Wednesday, December 22, 2010

Awkward Introduction Time

So it's high time that I make my first post here. It's been a while since I was added to be a contributor, yet I have been silent. At least I have a good reason, I'm about 70% done with a Masters degree in Computer Engineering, and seeing as how it will have taken me about 15 years since my high school graduation when I complete this thing I don't let too many distractions get in the way of my progress.

As you can probably derive from my above paragraph, I generally view things in terms of science or math, basically I try to over simplify any problem into some sort of equation that I can manipulate to confirm my preconceptions. The fact that I use math makes me feel both elitist and confident in my correctness, so it's a win-win. Doesn't qualify for the Michael Scott conflict resolution status of win-win-win, but two out of three ain't bad.

Here's the problem I've run into when I've attempted to write this first post in the past: I don't know what I should write about. With the title of the blog being Mormon Left, I find myself only half qualified. I've got the Mormon part down, but the left? Not so much. So let me introduce myself in the form of attempting to pigeon hole my political leanings. I don't really lean right or left, it's more down than anything. In fact, I once took a political test online and since it was on the Internet it was very accurate, that divided people's political leanings into a standard Cartesian Plane. I guess blogging etiquette would be for me to link that to Wikipedia, but sorry, not happening right now because I'm currently in a race against my laptop battery. So, for those that don't remember high school math and are too lazy to Google the Cartesian Plane is the standard four quadrant graphing system. Back to the quiz, my quiz results left me in quadrant four, the lower right as you look at it, with esteemed company as people like Milton Friedman. If you don't recognize the name, once again, Google it.

Now that you've Google'd his name, you probably think that I think economics is pretty important politically. You're right. In fact, in terms of the Federal Government, I don't believe they should be serving much purpose apart from national defense and economic development. I'm a Jeffersonian. I believe strongly in a limited Federal government, and strong, centralized local governments. I believe the closer you can keep the money to the people, the more honest the politicians will remain. Ironically, I don't live too far from D.C., which is a local government rife with corruption, embezzlement and outright fraud. Don't judge me.

Politically I'm old school. When I think in terms of conservative and progressive, I think about it in terms of government size and reach, not in social terms. I realize that I'm in the minority, but it's one of my biggest pet peeves on the planet that the term "conservative" has become synonymous with "social conservative". Pedantic? Yes. Irrational? Maybe. Impactful? Most definitely. Turns out when you make social conservative and conservative synonymous terms, people start to lose all grip on reality and believe things like "Mitt Romney is too liberal to be President." and "Sarah Palin would be a great leader for our country." I apologize to all the potential readers that may have pre-ordered their Palin 2012 bumper stickers, but I think she's one of the least relevant people in our country in terms of Presidential abilities and I find it amazing that there's anyone with an IQ north of the average temperature of Hawaii that believes she would be a solid executive. She does have her own reality show though, and I suppose she's probably more qualified than Snookie or that lady that got a show because she and her husband don't understand how to use a prophylactic and had 30 kids.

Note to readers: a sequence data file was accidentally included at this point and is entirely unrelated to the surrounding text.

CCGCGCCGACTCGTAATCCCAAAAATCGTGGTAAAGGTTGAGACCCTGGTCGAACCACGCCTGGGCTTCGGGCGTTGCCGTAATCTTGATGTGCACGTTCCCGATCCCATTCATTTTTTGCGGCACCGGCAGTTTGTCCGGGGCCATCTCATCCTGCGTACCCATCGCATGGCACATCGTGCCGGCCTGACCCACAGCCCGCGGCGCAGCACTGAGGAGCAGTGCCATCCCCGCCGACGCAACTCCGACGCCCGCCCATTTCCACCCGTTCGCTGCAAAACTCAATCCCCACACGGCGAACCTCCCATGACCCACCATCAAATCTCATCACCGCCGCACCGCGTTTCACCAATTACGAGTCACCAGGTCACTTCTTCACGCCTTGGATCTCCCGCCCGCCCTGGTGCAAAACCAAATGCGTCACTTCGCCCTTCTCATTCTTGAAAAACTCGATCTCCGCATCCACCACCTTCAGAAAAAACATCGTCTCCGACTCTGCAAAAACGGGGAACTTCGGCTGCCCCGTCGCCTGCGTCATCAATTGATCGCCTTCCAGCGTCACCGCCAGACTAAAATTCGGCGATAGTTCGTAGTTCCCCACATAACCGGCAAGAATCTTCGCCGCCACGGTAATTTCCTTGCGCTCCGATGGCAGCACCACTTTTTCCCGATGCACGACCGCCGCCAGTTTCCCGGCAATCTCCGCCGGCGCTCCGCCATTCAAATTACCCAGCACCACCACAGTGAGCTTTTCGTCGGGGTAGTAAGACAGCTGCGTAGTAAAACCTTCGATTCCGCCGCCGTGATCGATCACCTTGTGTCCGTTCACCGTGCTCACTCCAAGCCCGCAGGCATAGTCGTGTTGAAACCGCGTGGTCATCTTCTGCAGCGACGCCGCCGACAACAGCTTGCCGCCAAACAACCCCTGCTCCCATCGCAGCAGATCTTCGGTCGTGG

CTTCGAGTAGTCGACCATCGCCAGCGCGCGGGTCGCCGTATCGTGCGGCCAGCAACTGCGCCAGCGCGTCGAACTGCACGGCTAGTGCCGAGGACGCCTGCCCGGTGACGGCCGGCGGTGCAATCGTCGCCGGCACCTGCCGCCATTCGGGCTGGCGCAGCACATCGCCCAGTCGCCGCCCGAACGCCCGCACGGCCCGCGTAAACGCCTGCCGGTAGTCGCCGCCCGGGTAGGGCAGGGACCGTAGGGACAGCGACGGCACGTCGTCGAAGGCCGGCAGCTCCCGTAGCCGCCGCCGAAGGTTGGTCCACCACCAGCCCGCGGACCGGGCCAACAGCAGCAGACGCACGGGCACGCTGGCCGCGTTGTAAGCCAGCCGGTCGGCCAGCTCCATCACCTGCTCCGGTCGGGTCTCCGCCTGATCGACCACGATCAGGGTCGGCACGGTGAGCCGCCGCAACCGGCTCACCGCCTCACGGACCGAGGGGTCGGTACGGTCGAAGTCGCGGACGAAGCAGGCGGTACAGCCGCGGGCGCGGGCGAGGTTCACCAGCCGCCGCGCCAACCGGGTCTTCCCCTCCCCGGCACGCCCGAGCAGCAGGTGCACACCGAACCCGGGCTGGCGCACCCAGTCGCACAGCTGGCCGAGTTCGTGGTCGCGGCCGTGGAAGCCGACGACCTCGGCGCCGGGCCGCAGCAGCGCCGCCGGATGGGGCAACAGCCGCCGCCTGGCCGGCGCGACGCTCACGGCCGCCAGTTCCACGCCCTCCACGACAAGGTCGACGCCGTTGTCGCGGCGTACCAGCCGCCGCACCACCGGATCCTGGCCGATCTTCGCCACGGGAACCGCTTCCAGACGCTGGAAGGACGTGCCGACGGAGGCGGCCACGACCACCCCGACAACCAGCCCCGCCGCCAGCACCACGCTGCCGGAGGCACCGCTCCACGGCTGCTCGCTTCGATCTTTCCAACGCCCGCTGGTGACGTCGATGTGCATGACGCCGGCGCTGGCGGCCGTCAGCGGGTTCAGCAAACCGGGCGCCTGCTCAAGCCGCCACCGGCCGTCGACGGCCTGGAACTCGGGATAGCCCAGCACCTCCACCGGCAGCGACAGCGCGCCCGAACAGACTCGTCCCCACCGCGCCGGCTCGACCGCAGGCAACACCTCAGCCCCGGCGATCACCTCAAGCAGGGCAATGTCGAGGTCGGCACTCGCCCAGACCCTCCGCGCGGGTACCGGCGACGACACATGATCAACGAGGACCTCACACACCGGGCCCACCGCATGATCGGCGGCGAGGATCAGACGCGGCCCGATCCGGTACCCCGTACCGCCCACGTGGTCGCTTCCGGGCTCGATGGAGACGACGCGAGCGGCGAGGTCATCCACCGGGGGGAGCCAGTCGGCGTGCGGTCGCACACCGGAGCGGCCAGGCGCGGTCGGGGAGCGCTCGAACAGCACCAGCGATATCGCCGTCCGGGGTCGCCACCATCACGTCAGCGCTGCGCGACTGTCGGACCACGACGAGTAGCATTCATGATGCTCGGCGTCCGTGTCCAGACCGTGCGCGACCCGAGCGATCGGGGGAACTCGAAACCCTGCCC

Okay, end of rant.

I thought of something left I can post about!

I'm in full support of Dennis Kucinich's NEED_ACT. Apart from ending the largest theft, embezzlement and fraud scheme of the last century (fractional reserve banking), it implements some really smart changes to our banking system.

That's the largest thing that our country has gotten wrong in the last 2-5 years. They believed the swindlers that told us we need specific banks in the form of bailouts. We don't need banks. We need a strong banking system. What makes a stronger banking system than forcing those banks to stop using depositor's savings accounts for financial speculation? Thus forcing any high-risk investments out in the open where the depositor knows that if they put their money into a certain investment vehicle that there's a chance they could lose their shirt?

If you haven't checked it out, don't worry about doing that. Just take my word for it, it's good legislation for our country's long term economic health. Call your congressman before it's too late and get them supporting it. After all, with the gerrymandering that's sure to happen after the census data, Kucinich may not be around much longer.

Let's make this his swan song. Thanks for the time, next time there will be more links, less rant, and more political stuff.

1 comment:

Jacob S. said...

It will be nice to get some varying viewpoints going on this blog, so we're happy to have Pug, who we know is not "Left."

This is totally awkward.